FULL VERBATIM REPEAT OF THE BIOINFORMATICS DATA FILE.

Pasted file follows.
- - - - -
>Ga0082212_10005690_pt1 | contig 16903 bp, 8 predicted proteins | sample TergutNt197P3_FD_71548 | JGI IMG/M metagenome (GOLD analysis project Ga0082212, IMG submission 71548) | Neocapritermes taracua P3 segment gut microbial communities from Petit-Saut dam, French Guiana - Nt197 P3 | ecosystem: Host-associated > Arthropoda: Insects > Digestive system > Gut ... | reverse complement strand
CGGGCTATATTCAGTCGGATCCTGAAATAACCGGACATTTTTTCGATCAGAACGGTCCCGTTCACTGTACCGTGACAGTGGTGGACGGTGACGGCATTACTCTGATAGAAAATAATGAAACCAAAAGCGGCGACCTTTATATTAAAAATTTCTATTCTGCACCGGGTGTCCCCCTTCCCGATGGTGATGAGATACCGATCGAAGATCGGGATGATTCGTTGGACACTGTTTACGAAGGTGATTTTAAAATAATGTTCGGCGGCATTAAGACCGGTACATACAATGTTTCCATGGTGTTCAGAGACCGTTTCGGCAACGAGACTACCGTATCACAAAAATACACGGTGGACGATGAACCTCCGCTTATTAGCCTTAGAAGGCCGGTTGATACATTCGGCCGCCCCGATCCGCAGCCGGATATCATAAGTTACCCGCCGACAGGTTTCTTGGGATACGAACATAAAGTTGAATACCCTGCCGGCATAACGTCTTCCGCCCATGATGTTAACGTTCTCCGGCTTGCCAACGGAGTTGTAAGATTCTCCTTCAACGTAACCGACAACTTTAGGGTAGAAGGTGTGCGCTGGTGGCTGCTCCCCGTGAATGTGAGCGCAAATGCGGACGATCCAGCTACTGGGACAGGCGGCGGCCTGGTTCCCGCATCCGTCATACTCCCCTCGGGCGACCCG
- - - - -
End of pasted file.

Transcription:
>Ga0082212_10005690_pt1 | contig 16903 bp, 8 predicted proteins | sample TergutNt197P3_FD_71548 | JGI IMG/M metagenome (GOLD analysis project Ga0082212, IMG submission 71548) | Neocapritermes taracua P3 segment gut microbial communities from Petit-Saut dam, French Guiana - Nt197 P3 | ecosystem: Host-associated > Arthropoda: Insects > Digestive system > Gut ... | reverse complement strand
CGGGCTATATTCAGTCGGATCCTGAAATAACCGGACATTTTTTCGATCAGAACGGTCCCGTTCACTGTACCGTGACAGTGGTGGACGGTGACGGCATTACTCTGATAGAAAATAATGAAACCAAAAGCGGCGACCTTTATATTAAAAATTTCTATTCTGCACCGGGTGTCCCCCTTCCCGATGGTGATGAGATACCGATCGAAGATCGGGATGATTCGTTGGACACTGTTTACGAAGGTGATTTTAAAATAATGTTCGGCGGCATTAAGACCGGTACATACAATGTTTCCATGGTGTTCAGAGACCGTTTCGGCAACGAGACTACCGTATCACAAAAATACACGGTGGACGATGAACCTCCGCTTATTAGCCTTAGAAGGCCGGTTGATACATTCGGCCGCCCCGATCCGCAGCCGGATATCATAAGTTACCCGCCGACAGGTTTCTTGGGATACGAACATAAAGTTGAATACCCTGCCGGCATAACGTCTTCCGCCCATGATGTTAACGTTCTCCGGCTTGCCAACGGAGTTGTAAGATTCTCCTTCAACGTAACCGACAACTTTAGGGTAGAAGGTGTGCGCTGGTGGCTGCTCCCCGTGAATGTGAGCGCAAATGCGGACGATCCAGCTACTGGGACAGGCGGCGGCCTGGTTCCCGCATCCGTCATACTCCCCTCGGGCGACCCG